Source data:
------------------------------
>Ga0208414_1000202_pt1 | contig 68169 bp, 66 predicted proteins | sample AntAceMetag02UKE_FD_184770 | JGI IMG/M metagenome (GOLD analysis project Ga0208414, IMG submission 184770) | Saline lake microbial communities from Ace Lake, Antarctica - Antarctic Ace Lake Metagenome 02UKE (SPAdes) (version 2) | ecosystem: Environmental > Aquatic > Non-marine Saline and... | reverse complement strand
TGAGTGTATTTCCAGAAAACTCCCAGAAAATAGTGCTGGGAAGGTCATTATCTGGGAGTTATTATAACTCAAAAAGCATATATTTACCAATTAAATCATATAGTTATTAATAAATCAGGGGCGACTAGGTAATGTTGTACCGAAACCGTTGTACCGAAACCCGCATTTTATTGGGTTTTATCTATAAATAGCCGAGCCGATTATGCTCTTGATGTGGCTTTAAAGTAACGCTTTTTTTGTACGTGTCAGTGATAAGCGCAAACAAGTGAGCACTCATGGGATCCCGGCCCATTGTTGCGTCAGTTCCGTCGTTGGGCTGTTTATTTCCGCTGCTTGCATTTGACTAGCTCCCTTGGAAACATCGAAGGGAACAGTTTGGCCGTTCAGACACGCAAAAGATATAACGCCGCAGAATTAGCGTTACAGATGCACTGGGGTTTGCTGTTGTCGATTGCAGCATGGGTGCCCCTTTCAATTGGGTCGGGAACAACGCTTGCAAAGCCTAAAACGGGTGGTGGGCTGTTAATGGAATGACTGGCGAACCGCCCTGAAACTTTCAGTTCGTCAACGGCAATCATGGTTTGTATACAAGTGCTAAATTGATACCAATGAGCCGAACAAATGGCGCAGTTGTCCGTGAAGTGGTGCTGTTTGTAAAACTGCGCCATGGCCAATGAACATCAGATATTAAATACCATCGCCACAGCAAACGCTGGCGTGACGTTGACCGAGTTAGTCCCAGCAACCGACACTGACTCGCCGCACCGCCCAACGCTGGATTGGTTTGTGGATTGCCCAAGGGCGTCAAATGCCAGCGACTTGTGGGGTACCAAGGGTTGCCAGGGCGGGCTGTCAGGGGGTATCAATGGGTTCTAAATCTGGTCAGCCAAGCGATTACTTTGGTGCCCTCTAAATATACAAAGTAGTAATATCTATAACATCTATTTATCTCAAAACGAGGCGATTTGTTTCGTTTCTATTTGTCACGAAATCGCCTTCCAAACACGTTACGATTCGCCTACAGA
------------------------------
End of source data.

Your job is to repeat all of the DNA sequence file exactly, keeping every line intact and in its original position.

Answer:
>Ga0208414_1000202_pt1 | contig 68169 bp, 66 predicted proteins | sample AntAceMetag02UKE_FD_184770 | JGI IMG/M metagenome (GOLD analysis project Ga0208414, IMG submission 184770) | Saline lake microbial communities from Ace Lake, Antarctica - Antarctic Ace Lake Metagenome 02UKE (SPAdes) (version 2) | ecosystem: Environmental > Aquatic > Non-marine Saline and... | reverse complement strand
TGAGTGTATTTCCAGAAAACTCCCAGAAAATAGTGCTGGGAAGGTCATTATCTGGGAGTTATTATAACTCAAAAAGCATATATTTACCAATTAAATCATATAGTTATTAATAAATCAGGGGCGACTAGGTAATGTTGTACCGAAACCGTTGTACCGAAACCCGCATTTTATTGGGTTTTATCTATAAATAGCCGAGCCGATTATGCTCTTGATGTGGCTTTAAAGTAACGCTTTTTTTGTACGTGTCAGTGATAAGCGCAAACAAGTGAGCACTCATGGGATCCCGGCCCATTGTTGCGTCAGTTCCGTCGTTGGGCTGTTTATTTCCGCTGCTTGCATTTGACTAGCTCCCTTGGAAACATCGAAGGGAACAGTTTGGCCGTTCAGACACGCAAAAGATATAACGCCGCAGAATTAGCGTTACAGATGCACTGGGGTTTGCTGTTGTCGATTGCAGCATGGGTGCCCCTTTCAATTGGGTCGGGAACAACGCTTGCAAAGCCTAAAACGGGTGGTGGGCTGTTAATGGAATGACTGGCGAACCGCCCTGAAACTTTCAGTTCGTCAACGGCAATCATGGTTTGTATACAAGTGCTAAATTGATACCAATGAGCCGAACAAATGGCGCAGTTGTCCGTGAAGTGGTGCTGTTTGTAAAACTGCGCCATGGCCAATGAACATCAGATATTAAATACCATCGCCACAGCAAACGCTGGCGTGACGTTGACCGAGTTAGTCCCAGCAACCGACACTGACTCGCCGCACCGCCCAACGCTGGATTGGTTTGTGGATTGCCCAAGGGCGTCAAATGCCAGCGACTTGTGGGGTACCAAGGGTTGCCAGGGCGGGCTGTCAGGGGGTATCAATGGGTTCTAAATCTGGTCAGCCAAGCGATTACTTTGGTGCCCTCTAAATATACAAAGTAGTAATATCTATAACATCTATTTATCTCAAAACGAGGCGATTTGTTTCGTTTCTATTTGTCACGAAATCGCCTTCCAAACACGTTACGATTCGCCTACAGA